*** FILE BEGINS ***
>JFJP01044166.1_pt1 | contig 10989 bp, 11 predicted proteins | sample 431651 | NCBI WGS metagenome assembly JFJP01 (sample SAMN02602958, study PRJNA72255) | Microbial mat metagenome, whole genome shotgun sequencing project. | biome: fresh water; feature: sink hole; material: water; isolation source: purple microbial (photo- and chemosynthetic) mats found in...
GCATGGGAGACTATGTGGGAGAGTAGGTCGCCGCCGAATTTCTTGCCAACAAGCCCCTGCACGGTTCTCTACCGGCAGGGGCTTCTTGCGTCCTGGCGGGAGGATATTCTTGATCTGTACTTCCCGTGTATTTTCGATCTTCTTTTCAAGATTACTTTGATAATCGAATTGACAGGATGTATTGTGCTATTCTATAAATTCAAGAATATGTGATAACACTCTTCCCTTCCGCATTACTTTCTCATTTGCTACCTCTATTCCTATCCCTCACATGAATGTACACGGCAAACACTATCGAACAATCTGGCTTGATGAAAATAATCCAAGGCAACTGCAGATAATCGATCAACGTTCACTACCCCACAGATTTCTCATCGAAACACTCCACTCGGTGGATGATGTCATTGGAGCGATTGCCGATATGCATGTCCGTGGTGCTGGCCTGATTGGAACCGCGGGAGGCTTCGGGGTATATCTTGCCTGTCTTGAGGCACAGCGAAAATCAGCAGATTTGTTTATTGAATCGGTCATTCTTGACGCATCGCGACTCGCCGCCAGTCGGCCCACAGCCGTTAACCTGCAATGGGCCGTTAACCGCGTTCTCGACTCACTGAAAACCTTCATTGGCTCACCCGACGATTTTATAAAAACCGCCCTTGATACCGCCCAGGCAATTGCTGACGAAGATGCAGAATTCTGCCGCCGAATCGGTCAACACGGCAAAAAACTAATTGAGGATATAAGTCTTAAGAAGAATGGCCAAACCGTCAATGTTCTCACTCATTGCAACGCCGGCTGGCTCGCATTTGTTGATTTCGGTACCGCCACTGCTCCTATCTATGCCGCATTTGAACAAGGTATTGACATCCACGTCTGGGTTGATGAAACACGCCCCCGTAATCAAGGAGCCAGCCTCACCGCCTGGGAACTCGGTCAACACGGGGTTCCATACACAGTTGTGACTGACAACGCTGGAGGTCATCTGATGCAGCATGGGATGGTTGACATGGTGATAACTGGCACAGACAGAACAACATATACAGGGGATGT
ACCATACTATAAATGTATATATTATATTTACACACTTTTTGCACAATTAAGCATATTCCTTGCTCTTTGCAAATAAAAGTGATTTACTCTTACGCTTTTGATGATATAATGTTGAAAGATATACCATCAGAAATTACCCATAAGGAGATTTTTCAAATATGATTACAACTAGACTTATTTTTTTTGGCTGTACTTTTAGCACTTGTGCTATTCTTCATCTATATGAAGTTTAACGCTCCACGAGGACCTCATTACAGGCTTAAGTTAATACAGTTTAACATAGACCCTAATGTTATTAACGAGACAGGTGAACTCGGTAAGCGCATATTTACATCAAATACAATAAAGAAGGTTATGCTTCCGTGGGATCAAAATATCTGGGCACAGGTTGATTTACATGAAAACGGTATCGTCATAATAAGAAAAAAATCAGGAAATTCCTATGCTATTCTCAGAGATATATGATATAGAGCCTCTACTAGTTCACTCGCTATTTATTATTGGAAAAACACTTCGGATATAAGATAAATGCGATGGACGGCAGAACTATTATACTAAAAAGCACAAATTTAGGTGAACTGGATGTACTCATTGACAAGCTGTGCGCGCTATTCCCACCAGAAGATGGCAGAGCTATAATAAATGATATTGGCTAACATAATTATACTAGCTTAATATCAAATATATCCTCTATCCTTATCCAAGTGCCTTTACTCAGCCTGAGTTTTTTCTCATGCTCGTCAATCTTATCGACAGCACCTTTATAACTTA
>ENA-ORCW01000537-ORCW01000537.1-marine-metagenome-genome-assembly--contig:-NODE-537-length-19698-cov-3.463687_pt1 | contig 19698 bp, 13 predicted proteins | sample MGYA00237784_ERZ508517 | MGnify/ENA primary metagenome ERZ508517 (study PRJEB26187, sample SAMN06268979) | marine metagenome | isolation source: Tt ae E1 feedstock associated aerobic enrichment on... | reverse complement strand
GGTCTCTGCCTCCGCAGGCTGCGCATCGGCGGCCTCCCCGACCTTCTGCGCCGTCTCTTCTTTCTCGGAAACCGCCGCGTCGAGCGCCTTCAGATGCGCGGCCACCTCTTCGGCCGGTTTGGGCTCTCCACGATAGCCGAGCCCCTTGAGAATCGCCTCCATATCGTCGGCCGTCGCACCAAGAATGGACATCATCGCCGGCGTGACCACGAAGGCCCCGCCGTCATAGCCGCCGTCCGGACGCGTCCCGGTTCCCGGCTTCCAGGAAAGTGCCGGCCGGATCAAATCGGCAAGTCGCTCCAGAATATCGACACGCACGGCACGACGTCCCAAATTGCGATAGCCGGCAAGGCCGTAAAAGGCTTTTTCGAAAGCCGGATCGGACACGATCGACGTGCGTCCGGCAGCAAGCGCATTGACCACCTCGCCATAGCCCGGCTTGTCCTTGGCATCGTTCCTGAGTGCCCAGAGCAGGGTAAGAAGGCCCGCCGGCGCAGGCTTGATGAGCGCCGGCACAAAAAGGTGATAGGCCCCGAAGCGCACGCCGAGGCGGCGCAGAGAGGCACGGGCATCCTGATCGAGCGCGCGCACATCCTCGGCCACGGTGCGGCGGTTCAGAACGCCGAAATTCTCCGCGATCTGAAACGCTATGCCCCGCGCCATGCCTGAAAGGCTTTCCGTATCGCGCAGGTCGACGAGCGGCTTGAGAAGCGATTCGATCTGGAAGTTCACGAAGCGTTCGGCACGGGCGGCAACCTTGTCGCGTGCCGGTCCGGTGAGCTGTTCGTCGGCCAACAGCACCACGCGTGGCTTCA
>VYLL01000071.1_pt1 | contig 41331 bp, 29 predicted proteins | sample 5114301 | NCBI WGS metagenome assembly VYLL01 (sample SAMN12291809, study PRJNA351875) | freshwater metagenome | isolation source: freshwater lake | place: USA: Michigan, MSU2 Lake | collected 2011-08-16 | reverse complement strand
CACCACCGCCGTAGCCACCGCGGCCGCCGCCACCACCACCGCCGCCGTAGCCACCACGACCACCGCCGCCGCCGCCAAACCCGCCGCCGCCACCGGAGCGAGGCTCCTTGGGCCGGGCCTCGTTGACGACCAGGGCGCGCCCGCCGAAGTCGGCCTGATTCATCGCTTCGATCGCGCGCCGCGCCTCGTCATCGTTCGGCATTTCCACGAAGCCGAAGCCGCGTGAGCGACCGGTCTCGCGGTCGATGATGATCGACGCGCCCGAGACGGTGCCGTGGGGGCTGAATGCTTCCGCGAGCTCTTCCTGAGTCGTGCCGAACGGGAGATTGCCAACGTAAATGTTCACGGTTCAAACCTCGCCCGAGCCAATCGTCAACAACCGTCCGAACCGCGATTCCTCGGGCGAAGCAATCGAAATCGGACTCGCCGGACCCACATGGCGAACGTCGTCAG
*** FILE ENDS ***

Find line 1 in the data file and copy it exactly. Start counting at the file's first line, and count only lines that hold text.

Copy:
>JFJP01044166.1_pt1 | contig 10989 bp, 11 predicted proteins | sample 431651 | NCBI WGS metagenome assembly JFJP01 (sample SAMN02602958, study PRJNA72255) | Microbial mat metagenome, whole genome shotgun sequencing project. | biome: fresh water; feature: sink hole; material: water; isolation source: purple microbial (photo- and chemosynthetic) mats found in...